As was mentioned before, this iteration merely leads to a local maximum of φ_{WS}, which is not necessarily equal to the global maximum of φ_{WS}. Also, the interval of two local maximums is not always exactly equal to the period of the ultrasound because the exponential function distorts the sine and cosine function. Insofar the maximum search can be modified to perform alternately an iteration step according to equation (34) and a verification of the two adjacent local maximums. The two correlation coefficients φ_{WC }and φ_{WS }were calculated at point T_{S}. With round(T_{B}) the correlation coefficients are only calculated in the next iteration step. The function round( ) rounds a floating point number to the next integer. As T_{S }must initially merely ensure an overlap between the ultrasound packet and the wavelet, φ_{WS }may also be negative at the beginning of the iterations. Insofar it is appropriate to use the absolute value B(τ) for the maximum search, the calculation of which is exemplarily shown in step 67:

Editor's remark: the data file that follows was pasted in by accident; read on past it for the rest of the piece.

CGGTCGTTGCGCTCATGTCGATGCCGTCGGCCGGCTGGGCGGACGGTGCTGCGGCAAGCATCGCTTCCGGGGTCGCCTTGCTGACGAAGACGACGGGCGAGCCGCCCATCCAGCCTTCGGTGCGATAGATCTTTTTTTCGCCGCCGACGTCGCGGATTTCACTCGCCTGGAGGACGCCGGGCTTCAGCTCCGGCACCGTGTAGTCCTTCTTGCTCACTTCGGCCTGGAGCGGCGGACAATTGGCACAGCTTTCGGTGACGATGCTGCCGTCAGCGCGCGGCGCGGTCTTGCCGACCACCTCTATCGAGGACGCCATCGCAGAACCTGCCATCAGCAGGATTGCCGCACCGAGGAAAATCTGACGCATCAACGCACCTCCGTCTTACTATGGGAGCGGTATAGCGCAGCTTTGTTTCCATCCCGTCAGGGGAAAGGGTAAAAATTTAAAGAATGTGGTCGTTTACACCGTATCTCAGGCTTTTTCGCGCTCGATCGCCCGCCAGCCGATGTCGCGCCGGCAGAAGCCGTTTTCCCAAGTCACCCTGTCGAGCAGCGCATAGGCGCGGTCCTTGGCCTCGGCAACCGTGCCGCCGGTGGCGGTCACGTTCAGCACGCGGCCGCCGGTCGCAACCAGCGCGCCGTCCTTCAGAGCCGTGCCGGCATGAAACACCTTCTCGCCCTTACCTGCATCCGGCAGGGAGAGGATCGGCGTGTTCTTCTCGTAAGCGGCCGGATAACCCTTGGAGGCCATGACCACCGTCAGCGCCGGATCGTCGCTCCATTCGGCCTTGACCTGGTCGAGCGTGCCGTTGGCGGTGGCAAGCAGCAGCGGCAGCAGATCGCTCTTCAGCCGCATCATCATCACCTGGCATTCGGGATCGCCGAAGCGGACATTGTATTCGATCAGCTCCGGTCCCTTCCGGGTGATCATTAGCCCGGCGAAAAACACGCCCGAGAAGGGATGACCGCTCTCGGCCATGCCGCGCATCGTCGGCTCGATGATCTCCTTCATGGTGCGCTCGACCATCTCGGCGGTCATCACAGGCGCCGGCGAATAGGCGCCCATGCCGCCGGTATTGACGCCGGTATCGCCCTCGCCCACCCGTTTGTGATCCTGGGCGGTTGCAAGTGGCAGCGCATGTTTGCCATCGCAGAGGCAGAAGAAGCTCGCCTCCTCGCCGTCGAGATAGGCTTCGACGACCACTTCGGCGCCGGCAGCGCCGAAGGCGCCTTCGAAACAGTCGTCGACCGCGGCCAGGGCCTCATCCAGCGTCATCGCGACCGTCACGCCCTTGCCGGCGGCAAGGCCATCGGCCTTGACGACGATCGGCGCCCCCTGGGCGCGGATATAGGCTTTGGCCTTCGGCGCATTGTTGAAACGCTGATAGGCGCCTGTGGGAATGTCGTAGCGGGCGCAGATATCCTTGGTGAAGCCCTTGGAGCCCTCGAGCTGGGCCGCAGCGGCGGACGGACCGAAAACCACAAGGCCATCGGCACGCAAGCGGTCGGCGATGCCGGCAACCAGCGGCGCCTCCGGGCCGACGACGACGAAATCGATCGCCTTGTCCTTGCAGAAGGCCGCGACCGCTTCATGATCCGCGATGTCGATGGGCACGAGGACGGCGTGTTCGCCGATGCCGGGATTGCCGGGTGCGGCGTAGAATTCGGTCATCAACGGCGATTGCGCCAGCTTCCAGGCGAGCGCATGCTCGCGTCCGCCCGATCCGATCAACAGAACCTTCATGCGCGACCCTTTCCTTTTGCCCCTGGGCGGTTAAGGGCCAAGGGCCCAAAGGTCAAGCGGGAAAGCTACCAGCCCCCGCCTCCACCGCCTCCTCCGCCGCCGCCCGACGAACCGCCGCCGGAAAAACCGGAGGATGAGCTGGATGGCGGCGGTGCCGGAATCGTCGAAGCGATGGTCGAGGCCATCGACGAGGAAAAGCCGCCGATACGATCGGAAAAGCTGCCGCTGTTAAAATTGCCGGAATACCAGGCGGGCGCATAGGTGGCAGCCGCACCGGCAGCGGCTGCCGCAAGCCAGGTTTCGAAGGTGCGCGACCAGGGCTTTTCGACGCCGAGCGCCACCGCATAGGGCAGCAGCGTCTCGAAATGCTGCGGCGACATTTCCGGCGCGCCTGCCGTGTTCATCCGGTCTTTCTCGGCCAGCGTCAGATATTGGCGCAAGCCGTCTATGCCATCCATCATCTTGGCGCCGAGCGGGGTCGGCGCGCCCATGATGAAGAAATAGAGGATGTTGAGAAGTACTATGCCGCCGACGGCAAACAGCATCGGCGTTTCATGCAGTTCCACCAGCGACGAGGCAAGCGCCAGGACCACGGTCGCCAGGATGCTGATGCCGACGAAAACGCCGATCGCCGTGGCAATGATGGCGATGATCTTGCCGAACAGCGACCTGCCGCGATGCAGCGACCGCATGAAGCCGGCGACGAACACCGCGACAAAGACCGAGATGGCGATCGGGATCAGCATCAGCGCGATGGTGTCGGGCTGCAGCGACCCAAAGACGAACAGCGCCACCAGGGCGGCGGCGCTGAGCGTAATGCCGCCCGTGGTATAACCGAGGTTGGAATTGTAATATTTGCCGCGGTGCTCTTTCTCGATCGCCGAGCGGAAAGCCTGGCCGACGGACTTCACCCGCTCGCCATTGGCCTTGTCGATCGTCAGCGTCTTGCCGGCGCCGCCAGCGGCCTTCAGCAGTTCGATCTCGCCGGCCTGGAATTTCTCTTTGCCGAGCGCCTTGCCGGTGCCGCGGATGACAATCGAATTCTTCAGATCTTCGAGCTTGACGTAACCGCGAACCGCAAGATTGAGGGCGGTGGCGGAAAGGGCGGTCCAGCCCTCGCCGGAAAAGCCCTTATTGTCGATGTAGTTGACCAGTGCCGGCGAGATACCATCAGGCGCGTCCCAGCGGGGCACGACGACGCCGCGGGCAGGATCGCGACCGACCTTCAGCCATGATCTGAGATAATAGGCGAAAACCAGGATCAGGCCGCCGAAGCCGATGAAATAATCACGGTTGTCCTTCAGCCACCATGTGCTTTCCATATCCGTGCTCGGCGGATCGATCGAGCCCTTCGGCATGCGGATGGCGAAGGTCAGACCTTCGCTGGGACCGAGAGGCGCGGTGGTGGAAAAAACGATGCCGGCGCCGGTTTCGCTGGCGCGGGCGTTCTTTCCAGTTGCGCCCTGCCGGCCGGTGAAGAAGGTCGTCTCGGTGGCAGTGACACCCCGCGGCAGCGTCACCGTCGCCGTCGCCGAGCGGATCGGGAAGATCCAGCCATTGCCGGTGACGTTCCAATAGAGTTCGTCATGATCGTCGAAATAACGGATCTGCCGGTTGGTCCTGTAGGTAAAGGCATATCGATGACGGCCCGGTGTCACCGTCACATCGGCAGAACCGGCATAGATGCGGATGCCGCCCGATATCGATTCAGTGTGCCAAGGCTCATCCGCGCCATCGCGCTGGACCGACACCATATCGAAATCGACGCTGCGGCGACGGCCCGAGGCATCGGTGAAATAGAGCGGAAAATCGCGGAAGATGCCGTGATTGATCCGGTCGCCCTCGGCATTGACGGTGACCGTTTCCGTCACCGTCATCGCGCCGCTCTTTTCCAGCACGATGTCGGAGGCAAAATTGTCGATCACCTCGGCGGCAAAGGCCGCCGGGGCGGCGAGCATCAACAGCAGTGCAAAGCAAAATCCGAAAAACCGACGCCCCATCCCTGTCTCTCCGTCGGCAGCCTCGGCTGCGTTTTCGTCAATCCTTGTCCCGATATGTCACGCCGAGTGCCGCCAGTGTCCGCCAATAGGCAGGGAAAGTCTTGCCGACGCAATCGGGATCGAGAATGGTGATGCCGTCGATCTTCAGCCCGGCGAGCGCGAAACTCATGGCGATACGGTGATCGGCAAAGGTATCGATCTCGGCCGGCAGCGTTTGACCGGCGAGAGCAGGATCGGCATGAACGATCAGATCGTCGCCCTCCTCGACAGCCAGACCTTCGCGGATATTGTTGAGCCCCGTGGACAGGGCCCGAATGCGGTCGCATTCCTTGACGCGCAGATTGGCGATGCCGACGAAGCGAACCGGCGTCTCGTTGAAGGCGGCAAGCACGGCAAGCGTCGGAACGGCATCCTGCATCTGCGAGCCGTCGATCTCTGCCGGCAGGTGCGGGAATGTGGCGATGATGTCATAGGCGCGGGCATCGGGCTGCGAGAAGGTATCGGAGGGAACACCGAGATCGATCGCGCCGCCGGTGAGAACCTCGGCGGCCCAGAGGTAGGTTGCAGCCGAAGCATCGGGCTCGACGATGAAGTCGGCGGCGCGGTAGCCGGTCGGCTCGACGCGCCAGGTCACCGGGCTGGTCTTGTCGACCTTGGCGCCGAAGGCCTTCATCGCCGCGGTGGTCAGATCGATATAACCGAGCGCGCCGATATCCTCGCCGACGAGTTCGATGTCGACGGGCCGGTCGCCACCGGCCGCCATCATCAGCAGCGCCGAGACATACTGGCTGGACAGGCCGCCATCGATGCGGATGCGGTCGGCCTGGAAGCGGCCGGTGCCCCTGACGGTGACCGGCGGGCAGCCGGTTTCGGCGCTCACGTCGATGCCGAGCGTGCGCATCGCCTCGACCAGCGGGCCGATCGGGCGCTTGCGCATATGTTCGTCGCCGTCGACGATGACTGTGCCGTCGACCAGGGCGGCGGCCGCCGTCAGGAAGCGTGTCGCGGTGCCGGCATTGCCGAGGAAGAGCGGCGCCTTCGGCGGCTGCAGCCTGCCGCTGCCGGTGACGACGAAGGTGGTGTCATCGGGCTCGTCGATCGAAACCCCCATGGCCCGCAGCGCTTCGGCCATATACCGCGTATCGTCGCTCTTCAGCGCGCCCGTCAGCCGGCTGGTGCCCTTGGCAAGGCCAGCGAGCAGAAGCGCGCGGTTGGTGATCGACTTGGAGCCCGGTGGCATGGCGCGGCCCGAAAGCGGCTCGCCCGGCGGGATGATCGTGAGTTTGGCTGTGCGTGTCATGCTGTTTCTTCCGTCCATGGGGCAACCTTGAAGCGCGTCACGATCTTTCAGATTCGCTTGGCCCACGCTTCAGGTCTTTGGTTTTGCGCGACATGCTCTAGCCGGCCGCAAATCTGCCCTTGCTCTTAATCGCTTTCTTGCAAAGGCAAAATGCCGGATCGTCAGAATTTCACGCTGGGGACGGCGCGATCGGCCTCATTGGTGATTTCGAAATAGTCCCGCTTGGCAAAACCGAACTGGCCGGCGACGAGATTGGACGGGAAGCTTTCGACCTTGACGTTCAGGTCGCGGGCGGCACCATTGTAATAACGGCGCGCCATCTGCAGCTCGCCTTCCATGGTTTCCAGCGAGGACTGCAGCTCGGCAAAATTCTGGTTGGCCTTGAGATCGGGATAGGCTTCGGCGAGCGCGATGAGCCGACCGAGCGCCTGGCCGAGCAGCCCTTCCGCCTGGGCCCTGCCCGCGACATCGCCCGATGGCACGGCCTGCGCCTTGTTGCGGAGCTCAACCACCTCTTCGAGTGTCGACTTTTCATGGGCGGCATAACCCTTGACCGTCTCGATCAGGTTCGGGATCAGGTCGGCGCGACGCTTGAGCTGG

B(τ)=√{square root over (φ_{WS} ^{2}+φ_{WC} ^{2})} (38)
However, an absolute value is also calculated in steps 73, 75, 77 and 79, even if this is accomplished at different points.
The number S, which may include a fractional component, indicates the number of measured values in an ultrasonic period. Therefore, the absolute values B(round(τ_{S}±S)) are to be calculated in steps 73 and 77 and be compared with absolute value B(τ_{S}). If B(round(τ_{S}±S))>B(τ_{S}), τ_{S+}=round(τ_{B}±S) may be used as estimate according to steps 76 and 80, respectively, for the next iteration, in connection with step 68.
In another embodiment, if the absolute value B(round(τ_{S}±S)) is greater than the absolute value B(τ_{S}), further points round(τ_{S}±nS) in view of the absolute value B(round(τ_{S}±nS)) of the correlation factors can be examined in this direction in steps 75 and 79, respectively. These points are away from T_{S }by an integer multiple of the period of the ultrasound. It is the goal of steps 75 and 76 to arrive at the global maximum already at the next iteration, if possible.